Addiction, greed, resistance, fear, suspicion—much of the inner and outer conflict we experience in life is rooted in attachment. The yogic concept of attachment or raga, however, is often misunderstood. According to the Yoga Sutras (2.3), raga is one of five kleshas or afflictions that cause suffering. But releasing attachments doesn’t require withdrawing from the world andbecoming a sannyasin. As a yoga student, you have the tools that will help you identify and go beyond attachments that limit your potential.
Think of the kleshas as counterproductive mindsets—all too often, we don’t even realize when they’ve boxed us in. This is because the source of all attachment, the ego, is like a blind spot that keeps us from recognizing our true nature. One of the aims of yoga is to lead us away from this false ego identity, a process of detaching (vairagya) that grants us healthy perspective. Here’s how some yoga practices help us break out of the box:
Self-inquiry. Svadhyaya, often translated as self-study, is one of yoga’s observances or niyamas, and helps us recognize the variety of ways raga plays out in our lives. The Indian saint Ramana Maharshi recommended that his students ask “who am I?” until, layer by layer, they release ego attachments to their identity (“I am a teacher” or “I am an American” or “I am a good person”) and see beyond to the true self. Svadhyaya also includes studying philosophy and texts such as the Sutras or Bhagavad Gita that illustrate the yogic path toward freedom.
Meditation. Through patience and trial and error, meditation trains us to detach from the mind’s busy-ness. We do this through dharana, working to concentrate on a single thing, such as thebreath or a mantra. Dharana shifts naturally into dhyana (total meditative absorption) when the boundaries between the object and the self dissolve. The mind becomes quiet, and we become observers. By patiently returning again and again to the process of meditation, we strengthen our ability to practice vairagya in daily life, recognizing what pushes our buttons instead of reacting out of ego or attachment.
Pranayama. Even something as simple and natural as the breath can be a teacher. Before every inhalation, there must be an exhalation—a letting go. If you don’t fully release the old breath, there isn’t enough room for the new, the in-spiration. Slowing or extending the exhalation enhances the body’s parasympathetic responses, making it more easeful to stay longer in that place of letting go.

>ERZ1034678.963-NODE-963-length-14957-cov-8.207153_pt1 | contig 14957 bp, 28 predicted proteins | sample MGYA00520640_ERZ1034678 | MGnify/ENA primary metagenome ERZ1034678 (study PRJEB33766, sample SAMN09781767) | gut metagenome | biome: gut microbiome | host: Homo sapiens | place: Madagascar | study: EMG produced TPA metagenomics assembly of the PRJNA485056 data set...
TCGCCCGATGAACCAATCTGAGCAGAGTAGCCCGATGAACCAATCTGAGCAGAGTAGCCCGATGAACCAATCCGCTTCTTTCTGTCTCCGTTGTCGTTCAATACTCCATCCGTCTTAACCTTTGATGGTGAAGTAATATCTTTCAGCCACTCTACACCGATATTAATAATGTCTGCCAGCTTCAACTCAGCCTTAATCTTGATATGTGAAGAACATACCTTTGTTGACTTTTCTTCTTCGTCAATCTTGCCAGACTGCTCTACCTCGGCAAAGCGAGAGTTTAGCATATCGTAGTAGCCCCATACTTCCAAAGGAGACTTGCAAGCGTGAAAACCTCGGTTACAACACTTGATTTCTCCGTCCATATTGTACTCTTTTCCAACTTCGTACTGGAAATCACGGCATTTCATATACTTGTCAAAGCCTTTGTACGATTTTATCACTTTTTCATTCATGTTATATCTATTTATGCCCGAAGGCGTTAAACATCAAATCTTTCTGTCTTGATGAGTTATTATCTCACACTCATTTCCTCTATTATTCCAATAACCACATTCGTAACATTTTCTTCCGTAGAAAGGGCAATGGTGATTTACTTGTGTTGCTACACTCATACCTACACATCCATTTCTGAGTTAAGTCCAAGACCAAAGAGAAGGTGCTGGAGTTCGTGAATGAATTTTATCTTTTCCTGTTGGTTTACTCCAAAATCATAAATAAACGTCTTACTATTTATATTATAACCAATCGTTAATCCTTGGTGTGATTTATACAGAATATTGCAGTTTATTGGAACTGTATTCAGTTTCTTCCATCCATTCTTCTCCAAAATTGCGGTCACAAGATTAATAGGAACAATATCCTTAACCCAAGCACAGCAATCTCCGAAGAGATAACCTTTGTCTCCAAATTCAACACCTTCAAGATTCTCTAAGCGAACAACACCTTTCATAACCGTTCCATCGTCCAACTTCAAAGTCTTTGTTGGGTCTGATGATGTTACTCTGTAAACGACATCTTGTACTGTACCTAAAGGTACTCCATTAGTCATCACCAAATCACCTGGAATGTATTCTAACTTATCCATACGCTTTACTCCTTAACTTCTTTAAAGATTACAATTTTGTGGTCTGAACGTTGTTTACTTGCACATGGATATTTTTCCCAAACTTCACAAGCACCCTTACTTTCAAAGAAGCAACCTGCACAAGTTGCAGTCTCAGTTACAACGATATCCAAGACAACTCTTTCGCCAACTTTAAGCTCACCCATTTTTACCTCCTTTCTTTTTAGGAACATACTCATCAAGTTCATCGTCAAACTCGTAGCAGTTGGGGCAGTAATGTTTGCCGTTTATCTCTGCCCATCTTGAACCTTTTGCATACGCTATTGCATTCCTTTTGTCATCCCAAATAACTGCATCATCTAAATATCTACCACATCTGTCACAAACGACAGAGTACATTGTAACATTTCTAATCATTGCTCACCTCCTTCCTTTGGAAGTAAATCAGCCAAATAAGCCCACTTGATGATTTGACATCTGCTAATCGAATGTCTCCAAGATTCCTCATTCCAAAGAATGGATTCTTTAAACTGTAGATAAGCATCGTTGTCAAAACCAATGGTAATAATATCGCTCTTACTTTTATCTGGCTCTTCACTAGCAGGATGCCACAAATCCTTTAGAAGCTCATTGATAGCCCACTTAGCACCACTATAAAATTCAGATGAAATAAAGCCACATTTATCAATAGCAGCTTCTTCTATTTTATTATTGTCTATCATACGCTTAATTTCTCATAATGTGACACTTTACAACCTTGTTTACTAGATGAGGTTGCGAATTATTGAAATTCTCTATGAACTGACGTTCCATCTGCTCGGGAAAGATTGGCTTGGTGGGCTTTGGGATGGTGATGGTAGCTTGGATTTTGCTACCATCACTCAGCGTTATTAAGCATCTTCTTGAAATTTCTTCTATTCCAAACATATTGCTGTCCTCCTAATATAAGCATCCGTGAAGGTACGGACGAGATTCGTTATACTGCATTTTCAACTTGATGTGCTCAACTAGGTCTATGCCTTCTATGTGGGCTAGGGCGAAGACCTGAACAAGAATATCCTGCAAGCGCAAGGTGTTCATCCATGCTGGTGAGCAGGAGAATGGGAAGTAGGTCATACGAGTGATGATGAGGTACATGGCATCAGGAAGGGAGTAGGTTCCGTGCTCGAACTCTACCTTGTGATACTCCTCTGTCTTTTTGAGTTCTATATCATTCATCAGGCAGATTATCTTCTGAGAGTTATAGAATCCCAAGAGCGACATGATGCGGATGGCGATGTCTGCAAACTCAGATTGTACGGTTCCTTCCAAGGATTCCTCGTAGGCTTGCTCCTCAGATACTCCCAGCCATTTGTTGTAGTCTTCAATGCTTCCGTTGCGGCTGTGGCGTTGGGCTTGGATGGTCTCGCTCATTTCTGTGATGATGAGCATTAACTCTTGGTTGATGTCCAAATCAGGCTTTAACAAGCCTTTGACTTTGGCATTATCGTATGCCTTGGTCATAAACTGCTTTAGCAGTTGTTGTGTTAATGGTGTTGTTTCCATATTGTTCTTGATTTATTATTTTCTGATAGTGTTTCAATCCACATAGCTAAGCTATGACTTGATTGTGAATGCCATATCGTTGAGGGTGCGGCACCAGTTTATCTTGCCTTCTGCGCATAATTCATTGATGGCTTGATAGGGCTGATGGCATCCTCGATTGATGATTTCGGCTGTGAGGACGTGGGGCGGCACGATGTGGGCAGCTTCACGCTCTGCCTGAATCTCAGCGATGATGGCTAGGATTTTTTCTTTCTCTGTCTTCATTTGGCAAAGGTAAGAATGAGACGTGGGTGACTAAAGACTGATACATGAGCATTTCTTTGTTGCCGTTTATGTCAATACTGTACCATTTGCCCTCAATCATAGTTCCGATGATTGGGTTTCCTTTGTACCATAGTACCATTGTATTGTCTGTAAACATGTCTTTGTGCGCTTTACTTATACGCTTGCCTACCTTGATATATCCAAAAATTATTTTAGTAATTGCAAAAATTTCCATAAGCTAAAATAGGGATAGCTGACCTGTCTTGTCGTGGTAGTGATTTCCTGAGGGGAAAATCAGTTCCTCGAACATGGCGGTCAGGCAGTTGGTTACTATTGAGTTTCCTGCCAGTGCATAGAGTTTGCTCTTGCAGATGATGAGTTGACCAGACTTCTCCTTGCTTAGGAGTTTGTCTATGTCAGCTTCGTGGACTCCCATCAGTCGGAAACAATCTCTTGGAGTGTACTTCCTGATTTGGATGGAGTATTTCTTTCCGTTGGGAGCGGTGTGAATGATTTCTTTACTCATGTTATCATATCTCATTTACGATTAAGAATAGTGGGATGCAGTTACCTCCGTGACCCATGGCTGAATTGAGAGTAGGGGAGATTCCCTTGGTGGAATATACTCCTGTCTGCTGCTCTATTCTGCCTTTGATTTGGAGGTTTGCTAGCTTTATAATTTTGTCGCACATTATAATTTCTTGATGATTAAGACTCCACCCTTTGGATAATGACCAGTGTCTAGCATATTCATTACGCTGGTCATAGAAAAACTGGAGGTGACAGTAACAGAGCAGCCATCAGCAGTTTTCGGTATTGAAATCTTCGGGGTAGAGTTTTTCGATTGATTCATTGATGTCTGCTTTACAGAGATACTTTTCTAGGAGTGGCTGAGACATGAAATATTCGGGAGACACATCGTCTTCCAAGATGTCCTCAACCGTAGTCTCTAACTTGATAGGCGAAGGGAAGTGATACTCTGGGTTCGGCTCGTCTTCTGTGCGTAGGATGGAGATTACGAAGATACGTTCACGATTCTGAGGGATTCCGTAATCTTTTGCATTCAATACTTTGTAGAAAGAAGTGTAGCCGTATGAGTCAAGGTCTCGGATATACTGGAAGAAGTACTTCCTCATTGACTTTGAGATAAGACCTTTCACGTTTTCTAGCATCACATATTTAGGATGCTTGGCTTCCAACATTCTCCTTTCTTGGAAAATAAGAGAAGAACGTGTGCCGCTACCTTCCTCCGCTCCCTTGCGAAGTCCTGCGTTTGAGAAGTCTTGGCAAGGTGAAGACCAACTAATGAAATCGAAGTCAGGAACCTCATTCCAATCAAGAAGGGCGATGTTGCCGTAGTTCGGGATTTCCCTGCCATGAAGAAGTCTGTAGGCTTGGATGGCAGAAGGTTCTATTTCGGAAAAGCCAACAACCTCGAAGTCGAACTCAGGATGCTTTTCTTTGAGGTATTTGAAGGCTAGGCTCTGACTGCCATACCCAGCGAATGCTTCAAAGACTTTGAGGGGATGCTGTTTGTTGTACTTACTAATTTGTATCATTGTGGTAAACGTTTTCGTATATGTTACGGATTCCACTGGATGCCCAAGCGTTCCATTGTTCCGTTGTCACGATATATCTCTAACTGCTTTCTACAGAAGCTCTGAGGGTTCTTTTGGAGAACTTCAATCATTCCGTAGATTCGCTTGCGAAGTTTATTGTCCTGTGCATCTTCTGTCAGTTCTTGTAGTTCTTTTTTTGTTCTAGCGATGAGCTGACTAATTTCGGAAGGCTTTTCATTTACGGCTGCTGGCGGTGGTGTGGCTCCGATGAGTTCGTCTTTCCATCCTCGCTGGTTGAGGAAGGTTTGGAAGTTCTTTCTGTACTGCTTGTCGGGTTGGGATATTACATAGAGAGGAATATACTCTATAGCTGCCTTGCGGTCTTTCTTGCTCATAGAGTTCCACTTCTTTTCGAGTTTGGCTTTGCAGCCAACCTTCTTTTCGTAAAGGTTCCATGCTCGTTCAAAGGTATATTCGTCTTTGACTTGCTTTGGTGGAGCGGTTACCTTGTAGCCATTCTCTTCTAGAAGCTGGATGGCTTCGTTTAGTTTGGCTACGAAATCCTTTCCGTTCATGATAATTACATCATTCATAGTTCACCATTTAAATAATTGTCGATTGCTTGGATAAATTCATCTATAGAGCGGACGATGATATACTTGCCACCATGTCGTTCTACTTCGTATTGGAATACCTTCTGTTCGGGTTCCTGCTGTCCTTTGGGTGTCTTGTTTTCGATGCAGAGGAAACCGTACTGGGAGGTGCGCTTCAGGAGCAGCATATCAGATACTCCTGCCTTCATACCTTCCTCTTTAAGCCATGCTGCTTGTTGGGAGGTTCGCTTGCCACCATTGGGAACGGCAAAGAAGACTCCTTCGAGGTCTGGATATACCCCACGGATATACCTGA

Asana. During asana, we become curious to our attachments to our physical bodies and play with our attachment to the earth, stretching against the limitations of gravity. Through inversions, backbends and other poses, we find more freedom in the spine. Even gentle or seated practices foster inner-contemplation that lead us toward self-inquiry, concentration, pranayama andsamyama. Through asana, we detach from our daily routines and habitual thoughts about our bodies by moving in and out of postures with presence, curiosity and impartial investigation.
Abhyasa. Sutra 1.12 tells us that we need to combine vairagya (non-attachment) with abhyasa (dedicated practice) to go beyond the egoic mind and recognize true self. This sutra is the key everything we do in yoga, from a single pose to the process of meditation. When we practice with dedication and detachment, we even let go of expected results. It reminds me a little of the quote that’s been attributed to everyone from Thomas Jefferson to Vince Lombardi: “The harder I work, the luckier I get.”
Yoga isn’t a quick fix—the true magic of yoga is that it isn’t magical at all. Consistent and dedicated practice, joined with non-attachment, leads to freedom. And as we free ourselves from the attachments that make our lives smaller, everyone will benefit.
What yoga practices have helped you identify and release attachments? How has letting go of self-limiting attachments improved your relationships with friends and family?